August Charles Fruehauf married Louisa Henrietta Schuchard and together they had five children. During the 1920’s August purchased a large home on Westchester Avenue in Grosse Pointe Park for himself and his wife, along with his daughter Myrtle (born 1898), and her husband Gerald. In 1926, Louisa passed unexpectedly. We cannot confirm if August remained at the property on Westchester or whether he moved to the house on Three Mile Drive. Of course, it is a distinct possibility that 1100 Three Mile could have also been the home of one of August's four sons, Harvey (born 1893), Andrew (born 1892), Harry (born 1896) or Roy (born 1908). We do know that in 1945, Harvey was residing at 1004 Three Mile Drive, Harry was living at 728 Lakepointe Ave, while Roy’s home was 15621 Windmill Pointe. August Charles Fruehauf passed in 1930. In 2017, August C. Fruehauf was inducted into the Automotive Hall of Fame.
It is also not clear who owned 1100 Three Mile Drive from 1930 through to 1960. In 1962, the house was purchased by Brigadier General L. S. Bork, Chief, Michigan Military District, for $48,000 (around $460,000 today). It appears General Bork then listed the property for sale in 1969, for $97,000 (around $772,000 today), the listing included both lots (23 & 24). It was stipulated in the listing that the house (located on lot 23), and lot 24 could be sold separately - $82,000 for the house and $15,000 for lot 24. However, the house (and lot 23) had to be sold first. It appears the house and both lots remained intact and was sold to Roman M. Brinkman in 1970. Then in 2002, the property was listed for sale, again offering the house and lot 24 as a separate purchase. Lot 24, measuring 144’ x 281.33 sq ft then became 1116 Three Mile Drive, however, it was ultimately purchased by the then owner of 1122 Three Mile Drive to increase the size of that particular property.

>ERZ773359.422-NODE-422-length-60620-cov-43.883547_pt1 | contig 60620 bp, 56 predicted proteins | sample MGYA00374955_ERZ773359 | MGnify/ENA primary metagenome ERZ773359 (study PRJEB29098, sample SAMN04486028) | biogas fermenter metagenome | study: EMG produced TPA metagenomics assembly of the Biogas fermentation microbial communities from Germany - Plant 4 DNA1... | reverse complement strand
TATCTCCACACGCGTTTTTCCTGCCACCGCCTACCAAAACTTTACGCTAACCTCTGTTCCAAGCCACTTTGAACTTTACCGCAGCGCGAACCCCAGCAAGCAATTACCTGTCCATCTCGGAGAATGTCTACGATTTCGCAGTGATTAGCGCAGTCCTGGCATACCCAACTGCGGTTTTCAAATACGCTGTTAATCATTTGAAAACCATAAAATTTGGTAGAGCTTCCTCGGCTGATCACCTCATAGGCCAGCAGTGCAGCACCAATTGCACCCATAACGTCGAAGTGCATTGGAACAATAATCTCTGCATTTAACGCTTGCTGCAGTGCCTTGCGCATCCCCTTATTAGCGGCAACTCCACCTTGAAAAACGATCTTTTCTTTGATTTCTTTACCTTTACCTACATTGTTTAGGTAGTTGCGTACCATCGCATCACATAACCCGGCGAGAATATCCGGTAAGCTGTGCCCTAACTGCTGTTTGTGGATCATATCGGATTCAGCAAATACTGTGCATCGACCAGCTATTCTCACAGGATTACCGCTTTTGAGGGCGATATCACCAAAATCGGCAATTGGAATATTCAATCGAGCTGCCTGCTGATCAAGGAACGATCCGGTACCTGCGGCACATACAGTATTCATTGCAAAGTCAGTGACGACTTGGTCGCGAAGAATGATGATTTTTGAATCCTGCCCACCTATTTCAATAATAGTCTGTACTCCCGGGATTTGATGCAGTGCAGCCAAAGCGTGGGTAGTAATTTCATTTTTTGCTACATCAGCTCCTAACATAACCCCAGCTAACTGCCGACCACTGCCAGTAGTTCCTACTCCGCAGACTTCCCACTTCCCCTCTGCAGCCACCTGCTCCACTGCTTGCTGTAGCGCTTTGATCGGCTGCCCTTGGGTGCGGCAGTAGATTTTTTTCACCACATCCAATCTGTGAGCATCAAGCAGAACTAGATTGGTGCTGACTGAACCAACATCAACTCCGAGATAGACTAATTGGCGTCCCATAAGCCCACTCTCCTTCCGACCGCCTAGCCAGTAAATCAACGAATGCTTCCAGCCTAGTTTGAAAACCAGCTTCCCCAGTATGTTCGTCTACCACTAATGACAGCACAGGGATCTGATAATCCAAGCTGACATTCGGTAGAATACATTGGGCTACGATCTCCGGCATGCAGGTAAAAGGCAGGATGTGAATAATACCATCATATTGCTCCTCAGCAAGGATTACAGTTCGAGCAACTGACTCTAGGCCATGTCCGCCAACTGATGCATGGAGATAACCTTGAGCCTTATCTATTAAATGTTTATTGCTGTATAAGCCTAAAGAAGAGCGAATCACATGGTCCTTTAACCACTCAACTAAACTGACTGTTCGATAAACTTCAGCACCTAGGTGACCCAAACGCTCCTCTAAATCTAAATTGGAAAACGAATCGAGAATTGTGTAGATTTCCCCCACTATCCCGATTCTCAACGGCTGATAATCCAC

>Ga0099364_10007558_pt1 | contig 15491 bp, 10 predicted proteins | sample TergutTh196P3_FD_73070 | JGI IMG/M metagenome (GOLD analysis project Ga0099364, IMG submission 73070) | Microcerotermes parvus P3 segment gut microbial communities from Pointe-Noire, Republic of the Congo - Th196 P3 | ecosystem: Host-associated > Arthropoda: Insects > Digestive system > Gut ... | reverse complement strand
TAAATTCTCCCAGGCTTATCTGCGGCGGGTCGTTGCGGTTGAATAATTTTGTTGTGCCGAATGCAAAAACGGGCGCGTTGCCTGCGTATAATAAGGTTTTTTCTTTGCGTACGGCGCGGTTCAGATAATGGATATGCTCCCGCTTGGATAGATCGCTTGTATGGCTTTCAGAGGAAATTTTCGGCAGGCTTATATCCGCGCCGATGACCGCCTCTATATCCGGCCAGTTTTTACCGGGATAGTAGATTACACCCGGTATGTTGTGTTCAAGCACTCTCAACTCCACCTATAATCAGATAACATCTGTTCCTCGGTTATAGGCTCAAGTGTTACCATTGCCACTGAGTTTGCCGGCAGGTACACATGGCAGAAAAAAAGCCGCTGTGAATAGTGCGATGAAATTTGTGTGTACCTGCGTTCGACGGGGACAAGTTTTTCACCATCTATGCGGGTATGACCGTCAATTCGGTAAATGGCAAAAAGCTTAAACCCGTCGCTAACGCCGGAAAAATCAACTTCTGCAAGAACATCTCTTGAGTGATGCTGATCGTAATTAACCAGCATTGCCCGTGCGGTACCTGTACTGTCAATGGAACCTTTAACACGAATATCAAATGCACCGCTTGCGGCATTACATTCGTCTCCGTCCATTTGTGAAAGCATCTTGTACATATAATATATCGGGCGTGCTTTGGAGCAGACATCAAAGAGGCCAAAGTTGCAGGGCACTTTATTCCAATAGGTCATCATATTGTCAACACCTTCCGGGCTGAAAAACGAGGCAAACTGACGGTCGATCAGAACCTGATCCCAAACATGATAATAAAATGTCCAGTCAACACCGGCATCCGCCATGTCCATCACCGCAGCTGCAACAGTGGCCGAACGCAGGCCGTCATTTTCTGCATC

The story of 1100 Three Mile is an interesting one, and a story that has yet to be fully concluded. We would love to hear from anyone who might have information on the original architect and possibly which member of the Fruehauf might have commissioned this historic estate.
1100 Three Mile is currently for sale. If you are interested in learning more, please click here or call our office to schedule a tour.
*Photos courtesy of the Higbie Maxon Agney archives unless stated.
** Research, information, and data sources are deemed reliable, but accuracy cannot be fully guaranteed.
Written by Katie Doelle
Copyright © 2022 Higbie Maxon Agney & Katie Doelle